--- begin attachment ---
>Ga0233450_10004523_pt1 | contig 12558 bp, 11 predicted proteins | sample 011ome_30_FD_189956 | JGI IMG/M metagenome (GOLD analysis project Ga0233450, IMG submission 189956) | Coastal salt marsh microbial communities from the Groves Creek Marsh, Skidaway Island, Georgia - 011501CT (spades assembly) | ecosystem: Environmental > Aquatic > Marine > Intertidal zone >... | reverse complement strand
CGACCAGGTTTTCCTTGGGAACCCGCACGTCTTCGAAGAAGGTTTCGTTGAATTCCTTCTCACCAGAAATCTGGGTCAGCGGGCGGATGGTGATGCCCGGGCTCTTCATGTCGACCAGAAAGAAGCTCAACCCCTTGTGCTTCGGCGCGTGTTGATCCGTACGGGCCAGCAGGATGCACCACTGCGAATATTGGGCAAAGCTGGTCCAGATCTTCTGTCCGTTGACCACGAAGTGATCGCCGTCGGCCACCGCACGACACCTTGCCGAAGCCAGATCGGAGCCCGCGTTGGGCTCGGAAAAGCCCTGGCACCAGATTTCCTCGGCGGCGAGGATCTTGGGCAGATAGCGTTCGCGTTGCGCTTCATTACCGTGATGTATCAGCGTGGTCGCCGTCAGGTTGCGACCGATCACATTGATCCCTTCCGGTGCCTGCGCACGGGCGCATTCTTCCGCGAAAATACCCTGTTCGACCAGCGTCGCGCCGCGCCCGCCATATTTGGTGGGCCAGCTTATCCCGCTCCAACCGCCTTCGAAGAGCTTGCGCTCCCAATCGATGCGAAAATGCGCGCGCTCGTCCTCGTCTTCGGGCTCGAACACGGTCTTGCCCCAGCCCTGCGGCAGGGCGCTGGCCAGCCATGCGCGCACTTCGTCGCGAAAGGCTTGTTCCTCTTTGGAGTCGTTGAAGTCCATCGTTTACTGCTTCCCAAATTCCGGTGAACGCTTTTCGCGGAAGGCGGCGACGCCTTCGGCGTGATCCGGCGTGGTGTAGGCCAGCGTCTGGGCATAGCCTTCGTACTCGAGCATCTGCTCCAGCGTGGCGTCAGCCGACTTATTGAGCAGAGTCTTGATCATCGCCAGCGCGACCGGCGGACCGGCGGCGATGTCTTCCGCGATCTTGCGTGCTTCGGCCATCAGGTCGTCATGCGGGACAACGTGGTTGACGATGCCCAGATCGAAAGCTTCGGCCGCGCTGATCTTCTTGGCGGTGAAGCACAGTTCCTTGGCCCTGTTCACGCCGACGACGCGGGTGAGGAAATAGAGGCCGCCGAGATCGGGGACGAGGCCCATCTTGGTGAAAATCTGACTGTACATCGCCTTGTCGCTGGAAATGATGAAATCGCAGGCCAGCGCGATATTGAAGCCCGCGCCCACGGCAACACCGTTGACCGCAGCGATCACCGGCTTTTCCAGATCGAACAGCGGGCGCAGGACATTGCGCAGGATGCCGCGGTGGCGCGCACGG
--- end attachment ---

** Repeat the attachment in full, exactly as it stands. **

>Ga0233450_10004523_pt1 | contig 12558 bp, 11 predicted proteins | sample 011ome_30_FD_189956 | JGI IMG/M metagenome (GOLD analysis project Ga0233450, IMG submission 189956) | Coastal salt marsh microbial communities from the Groves Creek Marsh, Skidaway Island, Georgia - 011501CT (spades assembly) | ecosystem: Environmental > Aquatic > Marine > Intertidal zone >... | reverse complement strand
CGACCAGGTTTTCCTTGGGAACCCGCACGTCTTCGAAGAAGGTTTCGTTGAATTCCTTCTCACCAGAAATCTGGGTCAGCGGGCGGATGGTGATGCCCGGGCTCTTCATGTCGACCAGAAAGAAGCTCAACCCCTTGTGCTTCGGCGCGTGTTGATCCGTACGGGCCAGCAGGATGCACCACTGCGAATATTGGGCAAAGCTGGTCCAGATCTTCTGTCCGTTGACCACGAAGTGATCGCCGTCGGCCACCGCACGACACCTTGCCGAAGCCAGATCGGAGCCCGCGTTGGGCTCGGAAAAGCCCTGGCACCAGATTTCCTCGGCGGCGAGGATCTTGGGCAGATAGCGTTCGCGTTGCGCTTCATTACCGTGATGTATCAGCGTGGTCGCCGTCAGGTTGCGACCGATCACATTGATCCCTTCCGGTGCCTGCGCACGGGCGCATTCTTCCGCGAAAATACCCTGTTCGACCAGCGTCGCGCCGCGCCCGCCATATTTGGTGGGCCAGCTTATCCCGCTCCAACCGCCTTCGAAGAGCTTGCGCTCCCAATCGATGCGAAAATGCGCGCGCTCGTCCTCGTCTTCGGGCTCGAACACGGTCTTGCCCCAGCCCTGCGGCAGGGCGCTGGCCAGCCATGCGCGCACTTCGTCGCGAAAGGCTTGTTCCTCTTTGGAGTCGTTGAAGTCCATCGTTTACTGCTTCCCAAATTCCGGTGAACGCTTTTCGCGGAAGGCGGCGACGCCTTCGGCGTGATCCGGCGTGGTGTAGGCCAGCGTCTGGGCATAGCCTTCGTACTCGAGCATCTGCTCCAGCGTGGCGTCAGCCGACTTATTGAGCAGAGTCTTGATCATCGCCAGCGCGACCGGCGGACCGGCGGCGATGTCTTCCGCGATCTTGCGTGCTTCGGCCATCAGGTCGTCATGCGGGACAACGTGGTTGACGATGCCCAGATCGAAAGCTTCGGCCGCGCTGATCTTCTTGGCGGTGAAGCACAGTTCCTTGGCCCTGTTCACGCCGACGACGCGGGTGAGGAAATAGAGGCCGCCGAGATCGGGGACGAGGCCCATCTTGGTGAAAATCTGACTGTACATCGCCTTGTCGCTGGAAATGATGAAATCGCAGGCCAGCGCGATATTGAAGCCCGCGCCCACGGCAACACCGTTGACCGCAGCGATCACCGGCTTTTCCAGATCGAACAGCGGGCGCAGGACATTGCGCAGGATGCCGCGGTGGCGCGCACGG